Now stay connected to a Wi-Fi with up to 99% of low battery consumption. Getting confused? Here is the story of Passive Wi-fi…!
University of Washington students Bryce Kellogg, Vamsi Talla, Shyamnath Gollakota and Joshua R. Smith invented a new hardware for getting connected to the Wi-Fi using antenna signals. The hardware is designed in a way where it will use 10,000 times less power than present Wi-Fi networking equipment. This system is known as Passive Wi-Fi and it works just like a home router, just more efficiently. To give some perspective, the state of the art in low power WI-FI transmissions today consume 100’s of milli-watts of power, whereas the technology the student researchers developed consume only 10-50 micro watts 10,000 times lower power.
Passive Wi-Fi that demonstrates for the first time that one can generate 802.11b transmissions using backscatter communication, while consuming 3 – 4 orders of magnitude lower power than existing Wi-Fi chipsets. Passive Wi-Fi transmissions can be decoded on any Wi-Fi device including routers, mobile phones and tablets. Building on this, we also present a network stack design that enables Passive Wi-Fi transmitters to coexist with other devices in the ISM band, without incurring the power consumption of carrier sense and medium access control operations. We build prototype hardware and implement all four 802.11b bit rates on an FPGA platform. Our experimental evaluation shows that passive Wi-Fi transmissions can be decoded on off-the-shelf smartphones and Wi-Fi chipsets over distances of 30 – 100 feet in various line-of-sight and through-the-wall scenarios. Finally, we design a Passive Wi-Fi IC that shows that 1 and 11~Mbps transmissions consume 14.5 and 59.2 µW respectively. This translates to 10000x lower power than existing Wi-Fi chipsets and 1000x lower power than Bluetooth LE and ZigBee.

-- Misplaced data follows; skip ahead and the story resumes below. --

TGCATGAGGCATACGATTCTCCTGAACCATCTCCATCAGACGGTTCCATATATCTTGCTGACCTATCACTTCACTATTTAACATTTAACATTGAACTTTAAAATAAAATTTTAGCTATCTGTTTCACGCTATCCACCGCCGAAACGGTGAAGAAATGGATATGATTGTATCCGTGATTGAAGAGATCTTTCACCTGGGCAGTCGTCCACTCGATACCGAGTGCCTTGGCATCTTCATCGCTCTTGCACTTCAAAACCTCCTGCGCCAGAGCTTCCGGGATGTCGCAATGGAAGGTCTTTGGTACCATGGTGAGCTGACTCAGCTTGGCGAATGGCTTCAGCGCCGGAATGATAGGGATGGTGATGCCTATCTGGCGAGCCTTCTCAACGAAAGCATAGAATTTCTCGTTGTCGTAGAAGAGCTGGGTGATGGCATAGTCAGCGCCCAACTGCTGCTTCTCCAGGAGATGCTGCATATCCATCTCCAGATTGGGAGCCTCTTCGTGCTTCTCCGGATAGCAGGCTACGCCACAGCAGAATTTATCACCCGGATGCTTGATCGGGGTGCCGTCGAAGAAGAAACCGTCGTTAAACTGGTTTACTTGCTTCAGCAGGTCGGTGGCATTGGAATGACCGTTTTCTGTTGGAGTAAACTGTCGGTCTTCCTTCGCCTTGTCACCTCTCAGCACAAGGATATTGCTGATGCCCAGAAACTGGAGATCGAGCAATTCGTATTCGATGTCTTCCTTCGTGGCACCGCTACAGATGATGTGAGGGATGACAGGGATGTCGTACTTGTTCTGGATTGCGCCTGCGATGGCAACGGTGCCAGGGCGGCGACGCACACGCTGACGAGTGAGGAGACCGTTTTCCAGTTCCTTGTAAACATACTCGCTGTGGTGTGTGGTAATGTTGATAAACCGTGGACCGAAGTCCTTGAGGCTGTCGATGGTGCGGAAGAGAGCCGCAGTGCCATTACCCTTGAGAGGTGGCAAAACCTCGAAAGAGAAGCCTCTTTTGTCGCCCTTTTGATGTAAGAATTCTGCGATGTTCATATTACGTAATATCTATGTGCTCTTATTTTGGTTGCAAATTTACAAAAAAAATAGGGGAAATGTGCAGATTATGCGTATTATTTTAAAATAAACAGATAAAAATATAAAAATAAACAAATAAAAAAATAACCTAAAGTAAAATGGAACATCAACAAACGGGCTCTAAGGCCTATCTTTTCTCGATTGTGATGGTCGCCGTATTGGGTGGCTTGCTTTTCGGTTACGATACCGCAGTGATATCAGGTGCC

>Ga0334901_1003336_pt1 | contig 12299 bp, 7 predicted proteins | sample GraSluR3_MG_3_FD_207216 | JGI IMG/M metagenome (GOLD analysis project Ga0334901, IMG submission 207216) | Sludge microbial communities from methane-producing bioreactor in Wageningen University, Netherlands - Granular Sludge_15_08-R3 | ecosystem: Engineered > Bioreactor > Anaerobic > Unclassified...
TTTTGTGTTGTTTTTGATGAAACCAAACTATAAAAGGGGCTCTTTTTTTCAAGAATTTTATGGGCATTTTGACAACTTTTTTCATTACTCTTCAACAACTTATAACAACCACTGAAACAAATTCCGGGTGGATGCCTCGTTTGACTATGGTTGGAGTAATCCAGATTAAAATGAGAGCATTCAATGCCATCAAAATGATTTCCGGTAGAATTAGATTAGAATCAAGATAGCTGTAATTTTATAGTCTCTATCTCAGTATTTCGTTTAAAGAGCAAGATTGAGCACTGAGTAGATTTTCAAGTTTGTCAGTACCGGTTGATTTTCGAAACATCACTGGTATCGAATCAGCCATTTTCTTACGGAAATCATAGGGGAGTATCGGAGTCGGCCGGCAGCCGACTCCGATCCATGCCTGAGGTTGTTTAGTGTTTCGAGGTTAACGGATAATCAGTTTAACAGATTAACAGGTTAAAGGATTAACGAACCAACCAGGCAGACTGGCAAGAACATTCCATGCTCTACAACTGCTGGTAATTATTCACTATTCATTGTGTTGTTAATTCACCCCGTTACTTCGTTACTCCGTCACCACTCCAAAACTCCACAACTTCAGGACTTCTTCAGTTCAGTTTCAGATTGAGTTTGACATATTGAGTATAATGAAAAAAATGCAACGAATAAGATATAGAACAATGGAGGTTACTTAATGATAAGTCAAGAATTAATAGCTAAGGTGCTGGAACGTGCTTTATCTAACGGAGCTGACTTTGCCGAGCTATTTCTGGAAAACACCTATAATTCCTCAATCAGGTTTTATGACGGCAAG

This may sound crazy but will come into existence within a short period of time where the world gets connected to a network which has the feature in a decrease of power consumption.
Our design has two main actors: a plugged-in device and passive Wi-Fi devices. The former contains power consuming RF components including frequency synthesizer and power amplifier and emits a single tone RF carrier. It also performs carrier sense on behalf of the passive WiFi device and helps coordinate medium access control across multiple passive Wi-Fi devices. The passive WiFi device back scatters the tone emitted by the plugged-in device to synthesize 802.11b transmissions that can be decoded on any device that has a Wi-Fi chipset. In the rest, we first provide a quick primer for 802.11b physical layer and back scatter communication.